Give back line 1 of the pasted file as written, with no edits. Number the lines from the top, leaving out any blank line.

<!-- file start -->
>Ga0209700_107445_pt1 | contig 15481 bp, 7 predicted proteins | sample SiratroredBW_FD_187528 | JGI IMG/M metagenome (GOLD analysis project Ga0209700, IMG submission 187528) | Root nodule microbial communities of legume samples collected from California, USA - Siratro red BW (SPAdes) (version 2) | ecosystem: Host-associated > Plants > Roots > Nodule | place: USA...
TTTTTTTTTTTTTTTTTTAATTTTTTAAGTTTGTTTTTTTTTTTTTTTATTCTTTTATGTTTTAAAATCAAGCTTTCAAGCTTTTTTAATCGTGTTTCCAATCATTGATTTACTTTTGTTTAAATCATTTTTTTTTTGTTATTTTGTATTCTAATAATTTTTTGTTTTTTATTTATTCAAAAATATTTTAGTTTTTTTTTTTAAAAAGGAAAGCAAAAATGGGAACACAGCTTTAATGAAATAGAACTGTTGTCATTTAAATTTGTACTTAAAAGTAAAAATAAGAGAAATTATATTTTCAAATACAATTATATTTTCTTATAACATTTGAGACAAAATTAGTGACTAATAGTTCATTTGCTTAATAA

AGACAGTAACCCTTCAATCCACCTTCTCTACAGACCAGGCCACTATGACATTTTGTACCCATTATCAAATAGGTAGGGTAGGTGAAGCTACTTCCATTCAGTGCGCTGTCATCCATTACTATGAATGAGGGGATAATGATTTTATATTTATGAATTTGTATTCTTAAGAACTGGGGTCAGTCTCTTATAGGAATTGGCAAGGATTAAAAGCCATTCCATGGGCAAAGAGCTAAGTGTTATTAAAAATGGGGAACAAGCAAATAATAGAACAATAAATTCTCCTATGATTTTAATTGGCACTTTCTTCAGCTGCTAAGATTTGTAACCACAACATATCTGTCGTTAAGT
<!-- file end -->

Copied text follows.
>Ga0209700_107445_pt1 | contig 15481 bp, 7 predicted proteins | sample SiratroredBW_FD_187528 | JGI IMG/M metagenome (GOLD analysis project Ga0209700, IMG submission 187528) | Root nodule microbial communities of legume samples collected from California, USA - Siratro red BW (SPAdes) (version 2) | ecosystem: Host-associated > Plants > Roots > Nodule | place: USA...